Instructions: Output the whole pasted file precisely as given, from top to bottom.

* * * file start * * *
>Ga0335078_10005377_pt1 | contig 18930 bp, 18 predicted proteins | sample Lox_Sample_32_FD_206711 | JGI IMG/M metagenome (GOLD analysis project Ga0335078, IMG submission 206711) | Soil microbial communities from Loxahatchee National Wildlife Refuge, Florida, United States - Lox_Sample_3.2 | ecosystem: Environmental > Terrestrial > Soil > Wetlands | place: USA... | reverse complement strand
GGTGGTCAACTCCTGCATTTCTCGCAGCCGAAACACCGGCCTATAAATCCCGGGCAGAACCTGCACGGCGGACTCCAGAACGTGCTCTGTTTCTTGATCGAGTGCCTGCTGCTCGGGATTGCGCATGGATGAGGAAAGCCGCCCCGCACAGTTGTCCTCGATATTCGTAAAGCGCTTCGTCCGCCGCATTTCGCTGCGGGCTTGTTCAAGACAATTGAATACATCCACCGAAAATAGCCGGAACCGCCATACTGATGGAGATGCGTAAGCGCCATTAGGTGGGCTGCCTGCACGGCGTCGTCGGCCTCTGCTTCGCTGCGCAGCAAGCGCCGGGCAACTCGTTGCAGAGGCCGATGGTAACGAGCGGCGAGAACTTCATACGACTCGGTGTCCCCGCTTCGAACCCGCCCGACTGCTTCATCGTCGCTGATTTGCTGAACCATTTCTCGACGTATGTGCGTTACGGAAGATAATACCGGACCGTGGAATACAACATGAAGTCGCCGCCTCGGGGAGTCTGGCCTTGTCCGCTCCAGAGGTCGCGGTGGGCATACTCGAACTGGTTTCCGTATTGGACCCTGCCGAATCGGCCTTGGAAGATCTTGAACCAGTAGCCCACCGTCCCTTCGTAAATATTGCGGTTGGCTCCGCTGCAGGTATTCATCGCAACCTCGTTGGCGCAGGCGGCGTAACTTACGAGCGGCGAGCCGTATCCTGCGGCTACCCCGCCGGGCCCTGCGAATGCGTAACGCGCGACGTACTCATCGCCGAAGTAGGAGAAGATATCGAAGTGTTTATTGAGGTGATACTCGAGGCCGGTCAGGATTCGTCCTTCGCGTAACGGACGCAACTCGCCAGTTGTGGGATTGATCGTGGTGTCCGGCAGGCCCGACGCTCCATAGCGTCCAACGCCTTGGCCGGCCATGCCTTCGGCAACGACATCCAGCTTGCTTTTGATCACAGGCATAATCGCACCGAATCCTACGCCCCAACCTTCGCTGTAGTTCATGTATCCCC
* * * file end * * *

>Ga0335078_10005377_pt1 | contig 18930 bp, 18 predicted proteins | sample Lox_Sample_32_FD_206711 | JGI IMG/M metagenome (GOLD analysis project Ga0335078, IMG submission 206711) | Soil microbial communities from Loxahatchee National Wildlife Refuge, Florida, United States - Lox_Sample_3.2 | ecosystem: Environmental > Terrestrial > Soil > Wetlands | place: USA... | reverse complement strand
GGTGGTCAACTCCTGCATTTCTCGCAGCCGAAACACCGGCCTATAAATCCCGGGCAGAACCTGCACGGCGGACTCCAGAACGTGCTCTGTTTCTTGATCGAGTGCCTGCTGCTCGGGATTGCGCATGGATGAGGAAAGCCGCCCCGCACAGTTGTCCTCGATATTCGTAAAGCGCTTCGTCCGCCGCATTTCGCTGCGGGCTTGTTCAAGACAATTGAATACATCCACCGAAAATAGCCGGAACCGCCATACTGATGGAGATGCGTAAGCGCCATTAGGTGGGCTGCCTGCACGGCGTCGTCGGCCTCTGCTTCGCTGCGCAGCAAGCGCCGGGCAACTCGTTGCAGAGGCCGATGGTAACGAGCGGCGAGAACTTCATACGACTCGGTGTCCCCGCTTCGAACCCGCCCGACTGCTTCATCGTCGCTGATTTGCTGAACCATTTCTCGACGTATGTGCGTTACGGAAGATAATACCGGACCGTGGAATACAACATGAAGTCGCCGCCTCGGGGAGTCTGGCCTTGTCCGCTCCAGAGGTCGCGGTGGGCATACTCGAACTGGTTTCCGTATTGGACCCTGCCGAATCGGCCTTGGAAGATCTTGAACCAGTAGCCCACCGTCCCTTCGTAAATATTGCGGTTGGCTCCGCTGCAGGTATTCATCGCAACCTCGTTGGCGCAGGCGGCGTAACTTACGAGCGGCGAGCCGTATCCTGCGGCTACCCCGCCGGGCCCTGCGAATGCGTAACGCGCGACGTACTCATCGCCGAAGTAGGAGAAGATATCGAAGTGTTTATTGAGGTGATACTCGAGGCCGGTCAGGATTCGTCCTTCGCGTAACGGACGCAACTCGCCAGTTGTGGGATTGATCGTGGTGTCCGGCAGGCCCGACGCTCCATAGCGTCCAACGCCTTGGCCGGCCATGCCTTCGGCAACGACATCCAGCTTGCTTTTGATCACAGGCATAATCGCACCGAATCCTACGCCCCAACCTTCGCTGTAGTTCATGTATCCCC